What: Shares of Dean Foods (NYSE:DF) went sour on Monday morning, falling as much as 17.9% in early trading. The food producer and distributor reported second-quarter results before the opening bell. Investors discarded a strong bottom-line showing to focus on soft top-line sales and the mysterious departure of a key business leader instead.
So what: In the second quarter, adjusted earnings of $0.33 per diluted share handily beat analyst estimates of $0.26 per share. In the year-ago period, Dean reported a net loss of $0.14 per share.
Sales decreased 19.2%, landing at $2.0 billion. Analysts had been looking for $2.1 billion.
Looking ahead, Dean set a third-quarter earnings guidance range between $0.17 and $0.27 per share. The midpoint of this guidance sits just above the current analyst view of $0.21 per share. Margins are on the rise, and management likes this "generally favorable commodity environment."
If none of these facts seem likely to trigger a massive share price drop, you're absolutely right. In an SEC filing posted after Friday's closing bell, Dean Chairman Tom Davis announced his resignation, effective immediately and with no further explanation.
That'll do that trick.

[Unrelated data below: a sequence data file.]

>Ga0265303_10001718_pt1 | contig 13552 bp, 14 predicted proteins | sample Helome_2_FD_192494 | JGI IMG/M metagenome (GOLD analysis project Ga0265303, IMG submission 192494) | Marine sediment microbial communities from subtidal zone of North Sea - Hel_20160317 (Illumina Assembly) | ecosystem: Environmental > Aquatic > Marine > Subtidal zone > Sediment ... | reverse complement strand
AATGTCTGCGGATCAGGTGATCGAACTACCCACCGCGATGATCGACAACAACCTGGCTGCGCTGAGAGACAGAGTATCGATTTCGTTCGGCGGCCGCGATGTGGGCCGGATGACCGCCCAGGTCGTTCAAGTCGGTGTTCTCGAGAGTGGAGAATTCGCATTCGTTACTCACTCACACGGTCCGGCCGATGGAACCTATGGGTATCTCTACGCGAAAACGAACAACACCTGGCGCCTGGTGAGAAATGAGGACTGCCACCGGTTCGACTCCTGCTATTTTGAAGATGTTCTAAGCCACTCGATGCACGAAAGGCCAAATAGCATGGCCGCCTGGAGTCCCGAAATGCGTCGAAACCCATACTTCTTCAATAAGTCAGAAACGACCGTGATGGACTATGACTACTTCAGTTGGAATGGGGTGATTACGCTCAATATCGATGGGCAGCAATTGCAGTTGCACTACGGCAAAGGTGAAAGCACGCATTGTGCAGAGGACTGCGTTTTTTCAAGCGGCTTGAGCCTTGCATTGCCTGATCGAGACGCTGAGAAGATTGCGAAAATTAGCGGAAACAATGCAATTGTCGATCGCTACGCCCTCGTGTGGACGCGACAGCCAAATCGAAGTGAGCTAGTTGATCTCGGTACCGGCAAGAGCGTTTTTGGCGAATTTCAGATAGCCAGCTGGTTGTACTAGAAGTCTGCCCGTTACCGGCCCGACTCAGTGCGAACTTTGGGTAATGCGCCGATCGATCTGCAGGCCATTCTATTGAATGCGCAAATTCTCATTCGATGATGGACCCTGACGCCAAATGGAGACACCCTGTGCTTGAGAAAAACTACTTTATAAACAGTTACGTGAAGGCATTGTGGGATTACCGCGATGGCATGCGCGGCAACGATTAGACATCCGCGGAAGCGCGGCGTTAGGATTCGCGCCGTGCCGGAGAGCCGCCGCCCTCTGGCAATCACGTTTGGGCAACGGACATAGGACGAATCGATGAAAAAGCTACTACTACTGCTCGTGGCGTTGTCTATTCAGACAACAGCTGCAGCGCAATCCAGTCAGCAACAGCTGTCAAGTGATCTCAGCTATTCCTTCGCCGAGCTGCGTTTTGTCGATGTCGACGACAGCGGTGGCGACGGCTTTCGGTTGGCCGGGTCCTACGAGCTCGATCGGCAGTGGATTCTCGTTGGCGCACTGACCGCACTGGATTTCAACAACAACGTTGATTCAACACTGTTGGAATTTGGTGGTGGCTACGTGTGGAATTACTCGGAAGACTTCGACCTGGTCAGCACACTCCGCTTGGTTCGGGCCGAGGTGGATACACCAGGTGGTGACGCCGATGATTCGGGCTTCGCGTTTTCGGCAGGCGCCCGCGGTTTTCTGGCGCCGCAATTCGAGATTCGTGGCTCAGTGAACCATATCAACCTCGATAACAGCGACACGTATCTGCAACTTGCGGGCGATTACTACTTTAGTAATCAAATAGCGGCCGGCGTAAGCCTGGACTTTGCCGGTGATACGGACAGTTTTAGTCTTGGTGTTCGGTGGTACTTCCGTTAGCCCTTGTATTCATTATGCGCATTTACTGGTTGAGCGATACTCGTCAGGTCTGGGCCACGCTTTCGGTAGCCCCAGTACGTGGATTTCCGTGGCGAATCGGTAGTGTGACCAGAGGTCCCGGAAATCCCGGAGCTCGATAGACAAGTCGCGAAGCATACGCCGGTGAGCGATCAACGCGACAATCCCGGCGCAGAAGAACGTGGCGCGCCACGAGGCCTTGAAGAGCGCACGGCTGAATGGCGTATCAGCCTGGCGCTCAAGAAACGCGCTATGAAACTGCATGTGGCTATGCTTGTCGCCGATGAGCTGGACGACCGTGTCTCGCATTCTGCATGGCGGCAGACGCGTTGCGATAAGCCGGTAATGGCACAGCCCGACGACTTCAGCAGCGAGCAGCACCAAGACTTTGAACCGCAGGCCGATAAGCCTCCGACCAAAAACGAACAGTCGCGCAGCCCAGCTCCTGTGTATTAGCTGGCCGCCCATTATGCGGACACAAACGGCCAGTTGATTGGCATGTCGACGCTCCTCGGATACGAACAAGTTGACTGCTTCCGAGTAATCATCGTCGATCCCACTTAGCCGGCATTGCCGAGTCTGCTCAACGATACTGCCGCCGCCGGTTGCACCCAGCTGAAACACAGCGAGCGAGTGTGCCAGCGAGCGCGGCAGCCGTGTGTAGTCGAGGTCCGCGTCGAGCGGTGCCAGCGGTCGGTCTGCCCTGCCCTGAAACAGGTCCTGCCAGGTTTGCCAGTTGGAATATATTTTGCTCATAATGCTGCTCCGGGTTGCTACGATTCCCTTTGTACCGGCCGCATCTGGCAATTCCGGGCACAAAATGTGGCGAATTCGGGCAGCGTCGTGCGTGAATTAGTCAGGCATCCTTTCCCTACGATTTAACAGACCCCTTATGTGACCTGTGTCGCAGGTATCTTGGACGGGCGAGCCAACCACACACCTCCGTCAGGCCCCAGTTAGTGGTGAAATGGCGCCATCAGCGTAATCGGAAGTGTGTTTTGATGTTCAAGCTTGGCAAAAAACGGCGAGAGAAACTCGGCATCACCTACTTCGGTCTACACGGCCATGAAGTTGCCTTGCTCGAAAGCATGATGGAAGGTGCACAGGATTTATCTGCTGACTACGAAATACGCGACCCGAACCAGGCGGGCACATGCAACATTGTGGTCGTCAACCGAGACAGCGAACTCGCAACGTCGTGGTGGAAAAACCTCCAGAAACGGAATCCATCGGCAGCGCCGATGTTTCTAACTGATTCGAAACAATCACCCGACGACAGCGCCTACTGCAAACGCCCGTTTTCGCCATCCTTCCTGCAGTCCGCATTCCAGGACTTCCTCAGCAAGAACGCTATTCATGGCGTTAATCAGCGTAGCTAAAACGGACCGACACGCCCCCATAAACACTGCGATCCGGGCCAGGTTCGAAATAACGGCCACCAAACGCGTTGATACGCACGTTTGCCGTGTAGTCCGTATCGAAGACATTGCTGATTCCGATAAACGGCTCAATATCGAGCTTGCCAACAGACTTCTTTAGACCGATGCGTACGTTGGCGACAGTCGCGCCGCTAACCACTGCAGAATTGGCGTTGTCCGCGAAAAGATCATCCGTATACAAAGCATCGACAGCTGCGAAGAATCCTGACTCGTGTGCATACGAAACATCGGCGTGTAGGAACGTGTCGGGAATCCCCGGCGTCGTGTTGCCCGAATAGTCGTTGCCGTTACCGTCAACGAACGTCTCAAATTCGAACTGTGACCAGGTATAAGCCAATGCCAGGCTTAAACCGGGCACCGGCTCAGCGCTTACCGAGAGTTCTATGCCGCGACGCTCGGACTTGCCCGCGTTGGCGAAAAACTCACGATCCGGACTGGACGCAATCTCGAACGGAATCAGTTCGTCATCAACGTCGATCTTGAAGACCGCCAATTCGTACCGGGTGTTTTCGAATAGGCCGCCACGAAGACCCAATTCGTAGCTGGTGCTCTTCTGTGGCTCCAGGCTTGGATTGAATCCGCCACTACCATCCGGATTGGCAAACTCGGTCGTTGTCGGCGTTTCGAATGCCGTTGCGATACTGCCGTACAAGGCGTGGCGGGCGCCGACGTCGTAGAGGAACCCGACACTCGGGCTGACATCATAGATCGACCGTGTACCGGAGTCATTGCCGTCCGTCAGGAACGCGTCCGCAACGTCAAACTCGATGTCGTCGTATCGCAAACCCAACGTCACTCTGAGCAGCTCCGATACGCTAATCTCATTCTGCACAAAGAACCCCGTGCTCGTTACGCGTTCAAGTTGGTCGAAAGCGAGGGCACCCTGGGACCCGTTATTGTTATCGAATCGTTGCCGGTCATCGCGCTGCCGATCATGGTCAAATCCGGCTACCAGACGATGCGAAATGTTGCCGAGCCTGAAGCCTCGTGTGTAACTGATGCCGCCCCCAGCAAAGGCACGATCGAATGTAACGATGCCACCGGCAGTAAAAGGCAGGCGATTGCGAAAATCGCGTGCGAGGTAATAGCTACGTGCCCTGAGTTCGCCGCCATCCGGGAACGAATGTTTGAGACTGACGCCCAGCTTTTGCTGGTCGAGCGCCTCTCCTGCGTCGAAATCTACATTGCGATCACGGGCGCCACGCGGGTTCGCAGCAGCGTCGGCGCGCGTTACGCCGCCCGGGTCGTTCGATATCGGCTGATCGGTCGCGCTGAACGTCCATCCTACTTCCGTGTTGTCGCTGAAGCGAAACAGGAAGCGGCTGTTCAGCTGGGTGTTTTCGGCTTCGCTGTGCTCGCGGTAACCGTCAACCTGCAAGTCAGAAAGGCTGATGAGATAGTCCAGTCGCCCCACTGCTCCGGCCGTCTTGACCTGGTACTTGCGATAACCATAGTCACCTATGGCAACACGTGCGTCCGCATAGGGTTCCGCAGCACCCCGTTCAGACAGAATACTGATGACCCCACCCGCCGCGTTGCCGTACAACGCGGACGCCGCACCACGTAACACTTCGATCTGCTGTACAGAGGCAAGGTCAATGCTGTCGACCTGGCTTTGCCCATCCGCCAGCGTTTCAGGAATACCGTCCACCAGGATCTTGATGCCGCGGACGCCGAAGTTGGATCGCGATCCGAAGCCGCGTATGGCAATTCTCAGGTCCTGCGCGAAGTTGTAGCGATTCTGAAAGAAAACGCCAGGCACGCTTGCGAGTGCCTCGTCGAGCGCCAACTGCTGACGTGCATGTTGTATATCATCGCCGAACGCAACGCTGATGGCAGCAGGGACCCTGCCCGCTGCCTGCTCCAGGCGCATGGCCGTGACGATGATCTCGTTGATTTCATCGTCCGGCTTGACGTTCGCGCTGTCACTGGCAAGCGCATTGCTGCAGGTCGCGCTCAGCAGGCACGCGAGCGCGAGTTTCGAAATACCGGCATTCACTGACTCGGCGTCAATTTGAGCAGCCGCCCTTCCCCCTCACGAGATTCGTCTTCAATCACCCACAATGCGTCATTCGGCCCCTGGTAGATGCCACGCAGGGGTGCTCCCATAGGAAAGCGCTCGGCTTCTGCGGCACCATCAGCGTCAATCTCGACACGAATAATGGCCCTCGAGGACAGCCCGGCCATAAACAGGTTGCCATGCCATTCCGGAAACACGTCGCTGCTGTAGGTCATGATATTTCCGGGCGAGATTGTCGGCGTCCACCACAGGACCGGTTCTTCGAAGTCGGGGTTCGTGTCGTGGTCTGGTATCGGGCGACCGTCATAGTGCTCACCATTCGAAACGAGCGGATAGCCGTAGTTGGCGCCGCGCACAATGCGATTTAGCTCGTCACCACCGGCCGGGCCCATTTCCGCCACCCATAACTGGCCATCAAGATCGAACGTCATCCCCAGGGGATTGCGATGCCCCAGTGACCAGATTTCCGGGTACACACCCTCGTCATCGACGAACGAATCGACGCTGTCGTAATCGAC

Now what: Losing the chairman of the board is always distressing for investors, because you never know if the replacement will be better or worse. Under Davis' two-year watch, Dean's sales have been unpredictable but profits were steady and cash flows improved markedly in recent quarters.
It's worse when investors don't get much explanation for the change. Here's the full text of Dean's regulatory filing on the matter:
"On August 7, 2015, Tom C. Davis resigned from the Board of Directors of Dean Foods Company (the "Company"). Mr. Davis served as the Chairman of the Board of Directors and on the Company's Audit Committee, Compensation Committee and Executive Committee. Mr. Davis' resignation is effective immediately."
The earnings report didn't mention Davis at all, and Dean's slide deck for this morning's earnings call also avoided the matter. CEO Gregg Tanner addressed the matter front and center in the earnings call, but without any insights regarding the reasons why:
"I'd like to acknowledge his 14 years of service, and note that he leaves at a time when we feel more optimistic than ever about the future of Dean Foods," Tanner said.
Prodded by analysts on the matter, Tanner could only reiterate that statement. Cynics might assume that there's a scandal brewing here. Call me a Pollyanna if you will, but the simpler and more likely explanation is that Dean can't talk about a more mundane personal matter of Davis.
Which means that today's drop very likely is overdone, setting Dean up for a solid bounce in the near future. The company or Davis himself could publish more detailed reasons for his departure, the new chairman could be a handpicked food industry superstar, or continued solid results in next next few quarters could just make investors forget about this issue.